Probably, under the surface, some amount of negative feelings may exist but outwardly, they generally express tolerance towards diversity. It is exciting to learn about Saint Mary’s College as a microculture of American culture in general.A microculture is a system of cultural knowledge characteristics of a sub-group within a larger society. It is an explicit culture that students can address their professors by first name solely, which initially seemed informal to me because back in Vietnam, we address our teachers and older people in general by My, Mrs or Professor etc followed by their first names. It came as a surprise to me as an informant who is my advisor let me know that most of the teachers and staffs in Saint Mary’s College prefer being addressed by their first names.This accompanied by the way students and professors converse shows informality and a large degree of equality between students and teachers in comparison with the rigid formality between those in Vietnam.
Students are free to challege their professors by raising questions and giving negative feedbacks, or to have friendly conversations and behaviors towards their professors. Besides, students are informal in the way they dress for classes.There has been few times I noticed some people wearing sleeping pants to classes and I was a little shocked because students do often dress at least in smart casual attire when going to classes back in Vietnam. Gradually, I have infomalized my attire to a small extent when I go to classes here. This action of mine can be a part of a process called enculturation which is the process of adapting to a specific culture. Another cultural artifact of Saint Mary’s College , or American colleges in general, is parties.
I have learnt from my American friends who are my informants that parties is an essential part of college life.These social events happening on campus residence halls usually involve the consumption of alcohols and they take place so regularly to the point of almost everyday in the town houses of Saint Mary’s College campus, where juniors and seniors stay. They are often of legal age to buy and consume alcoholic drinks, and these parties sometimes involve not only them but also freshmen and sophomores. These parties take place basically for people to have fun by getting drunk and interacting with other people. Personally I find this foreign for two reasons.Firstly, this trend rarely happens in college campuses in Vietnam whereas it is considered a college culture in America.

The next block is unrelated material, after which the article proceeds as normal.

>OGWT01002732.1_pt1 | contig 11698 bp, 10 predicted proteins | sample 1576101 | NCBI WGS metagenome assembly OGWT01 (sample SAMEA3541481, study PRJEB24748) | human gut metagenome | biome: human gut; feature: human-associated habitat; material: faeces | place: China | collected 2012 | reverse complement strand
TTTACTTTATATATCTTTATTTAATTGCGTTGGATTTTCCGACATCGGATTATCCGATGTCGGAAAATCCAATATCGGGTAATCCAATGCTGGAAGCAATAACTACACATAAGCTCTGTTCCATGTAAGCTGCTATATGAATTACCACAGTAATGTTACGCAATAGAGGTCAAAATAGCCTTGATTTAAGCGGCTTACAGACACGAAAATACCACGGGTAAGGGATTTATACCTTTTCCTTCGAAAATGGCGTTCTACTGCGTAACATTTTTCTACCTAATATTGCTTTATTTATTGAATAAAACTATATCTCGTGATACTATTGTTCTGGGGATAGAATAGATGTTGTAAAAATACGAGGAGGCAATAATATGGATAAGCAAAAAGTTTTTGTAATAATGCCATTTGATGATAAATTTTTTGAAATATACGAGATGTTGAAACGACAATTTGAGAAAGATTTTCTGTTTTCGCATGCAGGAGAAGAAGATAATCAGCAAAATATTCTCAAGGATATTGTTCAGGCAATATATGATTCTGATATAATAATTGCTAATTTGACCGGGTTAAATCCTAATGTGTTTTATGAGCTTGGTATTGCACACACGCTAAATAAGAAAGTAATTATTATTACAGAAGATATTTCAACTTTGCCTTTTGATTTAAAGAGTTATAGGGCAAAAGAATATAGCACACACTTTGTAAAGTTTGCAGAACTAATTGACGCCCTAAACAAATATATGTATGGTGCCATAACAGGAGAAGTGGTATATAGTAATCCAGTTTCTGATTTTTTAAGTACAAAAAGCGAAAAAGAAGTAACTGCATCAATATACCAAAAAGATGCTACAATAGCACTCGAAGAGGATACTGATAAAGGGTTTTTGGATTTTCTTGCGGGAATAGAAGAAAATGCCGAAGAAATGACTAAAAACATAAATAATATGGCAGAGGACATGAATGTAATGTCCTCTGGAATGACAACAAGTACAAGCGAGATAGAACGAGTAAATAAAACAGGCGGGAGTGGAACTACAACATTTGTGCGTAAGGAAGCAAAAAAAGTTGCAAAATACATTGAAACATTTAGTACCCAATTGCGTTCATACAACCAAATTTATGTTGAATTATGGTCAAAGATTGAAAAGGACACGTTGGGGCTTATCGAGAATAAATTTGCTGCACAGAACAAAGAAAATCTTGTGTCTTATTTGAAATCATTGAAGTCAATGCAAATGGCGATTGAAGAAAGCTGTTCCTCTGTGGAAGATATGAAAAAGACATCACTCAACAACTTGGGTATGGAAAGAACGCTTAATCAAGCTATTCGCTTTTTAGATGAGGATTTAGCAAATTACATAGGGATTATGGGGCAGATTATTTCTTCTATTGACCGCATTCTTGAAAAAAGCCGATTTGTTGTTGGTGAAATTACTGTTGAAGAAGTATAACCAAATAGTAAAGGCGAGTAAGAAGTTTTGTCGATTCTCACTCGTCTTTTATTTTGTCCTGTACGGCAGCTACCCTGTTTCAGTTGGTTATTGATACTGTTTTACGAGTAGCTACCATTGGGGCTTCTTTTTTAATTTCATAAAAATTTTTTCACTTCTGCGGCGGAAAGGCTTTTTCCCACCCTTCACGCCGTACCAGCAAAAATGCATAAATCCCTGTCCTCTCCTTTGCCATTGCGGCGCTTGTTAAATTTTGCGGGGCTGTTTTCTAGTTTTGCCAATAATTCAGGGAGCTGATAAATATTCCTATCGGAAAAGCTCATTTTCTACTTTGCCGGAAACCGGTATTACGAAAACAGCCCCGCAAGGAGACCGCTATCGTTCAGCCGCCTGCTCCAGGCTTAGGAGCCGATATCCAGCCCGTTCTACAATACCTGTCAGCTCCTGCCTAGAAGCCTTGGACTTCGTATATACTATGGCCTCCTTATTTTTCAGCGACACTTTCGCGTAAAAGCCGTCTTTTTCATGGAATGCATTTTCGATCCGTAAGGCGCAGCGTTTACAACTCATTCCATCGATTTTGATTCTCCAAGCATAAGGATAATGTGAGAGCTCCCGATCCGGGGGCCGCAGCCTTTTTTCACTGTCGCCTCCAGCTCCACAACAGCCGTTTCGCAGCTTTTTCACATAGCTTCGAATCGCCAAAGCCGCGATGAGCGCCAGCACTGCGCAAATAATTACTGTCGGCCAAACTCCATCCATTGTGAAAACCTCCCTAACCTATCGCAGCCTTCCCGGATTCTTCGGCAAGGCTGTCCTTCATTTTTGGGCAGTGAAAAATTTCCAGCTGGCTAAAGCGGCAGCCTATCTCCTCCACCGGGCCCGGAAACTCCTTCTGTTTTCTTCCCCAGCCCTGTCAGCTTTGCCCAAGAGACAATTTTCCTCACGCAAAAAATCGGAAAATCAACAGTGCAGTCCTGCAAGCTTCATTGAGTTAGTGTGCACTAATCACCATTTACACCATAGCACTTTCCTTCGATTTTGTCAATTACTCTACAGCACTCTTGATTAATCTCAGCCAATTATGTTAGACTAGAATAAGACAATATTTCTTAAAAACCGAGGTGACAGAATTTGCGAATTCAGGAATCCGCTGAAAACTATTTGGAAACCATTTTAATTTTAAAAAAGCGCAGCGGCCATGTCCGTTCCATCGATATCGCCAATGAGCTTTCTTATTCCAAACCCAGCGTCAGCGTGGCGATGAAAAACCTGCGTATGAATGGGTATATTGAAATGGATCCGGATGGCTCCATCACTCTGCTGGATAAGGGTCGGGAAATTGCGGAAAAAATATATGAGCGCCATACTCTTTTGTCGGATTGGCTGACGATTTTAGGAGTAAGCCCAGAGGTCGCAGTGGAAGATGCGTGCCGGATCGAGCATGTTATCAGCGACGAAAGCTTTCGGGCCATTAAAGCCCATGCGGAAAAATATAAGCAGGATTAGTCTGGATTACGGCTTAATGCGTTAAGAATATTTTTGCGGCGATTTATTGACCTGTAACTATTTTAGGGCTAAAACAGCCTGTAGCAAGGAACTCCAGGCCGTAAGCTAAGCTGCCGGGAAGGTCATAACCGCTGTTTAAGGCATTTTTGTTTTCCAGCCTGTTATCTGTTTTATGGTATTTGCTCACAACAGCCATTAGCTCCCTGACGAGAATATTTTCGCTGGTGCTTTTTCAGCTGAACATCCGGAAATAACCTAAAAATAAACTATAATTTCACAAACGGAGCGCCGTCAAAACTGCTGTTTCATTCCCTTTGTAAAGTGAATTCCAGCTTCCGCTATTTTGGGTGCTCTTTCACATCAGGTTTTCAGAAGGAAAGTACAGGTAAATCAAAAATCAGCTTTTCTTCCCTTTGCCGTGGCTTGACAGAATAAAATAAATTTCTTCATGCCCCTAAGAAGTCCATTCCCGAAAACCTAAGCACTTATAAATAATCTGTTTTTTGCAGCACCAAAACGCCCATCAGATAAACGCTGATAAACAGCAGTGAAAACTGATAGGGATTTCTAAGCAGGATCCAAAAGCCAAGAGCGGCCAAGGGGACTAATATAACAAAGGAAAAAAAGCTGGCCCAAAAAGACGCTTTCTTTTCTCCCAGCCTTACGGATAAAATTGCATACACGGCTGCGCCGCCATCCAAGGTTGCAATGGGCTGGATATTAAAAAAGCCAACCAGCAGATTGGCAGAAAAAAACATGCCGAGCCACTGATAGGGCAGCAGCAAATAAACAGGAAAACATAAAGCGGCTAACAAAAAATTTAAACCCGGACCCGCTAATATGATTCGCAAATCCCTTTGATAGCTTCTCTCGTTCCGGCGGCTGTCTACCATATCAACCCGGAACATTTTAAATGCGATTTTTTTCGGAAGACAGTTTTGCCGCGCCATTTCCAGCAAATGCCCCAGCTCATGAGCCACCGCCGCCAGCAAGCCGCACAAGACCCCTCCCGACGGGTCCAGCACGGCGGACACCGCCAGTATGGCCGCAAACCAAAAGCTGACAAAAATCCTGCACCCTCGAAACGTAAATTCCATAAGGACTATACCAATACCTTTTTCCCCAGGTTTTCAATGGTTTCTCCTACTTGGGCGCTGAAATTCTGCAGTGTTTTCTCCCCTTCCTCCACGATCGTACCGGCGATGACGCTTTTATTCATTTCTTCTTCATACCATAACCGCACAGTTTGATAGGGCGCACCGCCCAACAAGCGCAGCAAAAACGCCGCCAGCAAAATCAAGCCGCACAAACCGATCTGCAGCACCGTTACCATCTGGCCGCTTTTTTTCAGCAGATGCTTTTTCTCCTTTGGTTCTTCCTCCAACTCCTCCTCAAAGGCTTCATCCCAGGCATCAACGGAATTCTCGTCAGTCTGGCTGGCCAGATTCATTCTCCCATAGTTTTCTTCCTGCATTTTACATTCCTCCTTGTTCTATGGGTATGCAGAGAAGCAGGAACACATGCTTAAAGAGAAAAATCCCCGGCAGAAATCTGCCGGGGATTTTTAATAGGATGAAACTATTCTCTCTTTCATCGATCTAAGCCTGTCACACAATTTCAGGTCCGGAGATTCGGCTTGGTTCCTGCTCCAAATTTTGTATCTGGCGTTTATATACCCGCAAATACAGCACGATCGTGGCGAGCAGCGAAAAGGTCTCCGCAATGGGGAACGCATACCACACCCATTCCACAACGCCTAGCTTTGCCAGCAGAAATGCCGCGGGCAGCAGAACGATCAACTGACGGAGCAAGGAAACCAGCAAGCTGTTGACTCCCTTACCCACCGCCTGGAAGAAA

Secondly, I am personally not that fond of drinking and I do not really get so much fun out of getting drunk. One of my friends told me that “One of the traits you get out of college in America is the ability to drink by having gone to parties. ” In my opinion, I learn about and appreciate the existence of this cultural behavior , and might want to participate in it few times in order to appreciate this culture from the point of view of an insider, not to embrace this cultural behavior.It has been such a short period of time since I first started experiencing Saint Mary’s College culture and American culture in general, and there have already been a lot of cultural artifacts and behaviors that I encountered. During at least four years ahead in college, I expect to discover tons of other cultural artifacts and behaviors, given the immense size of America and its vast diversity in many aspects such as races, languages and beliefs.
This must be a really challenging and exciting journey of discovery and learning; however, it is one worth-taking journey.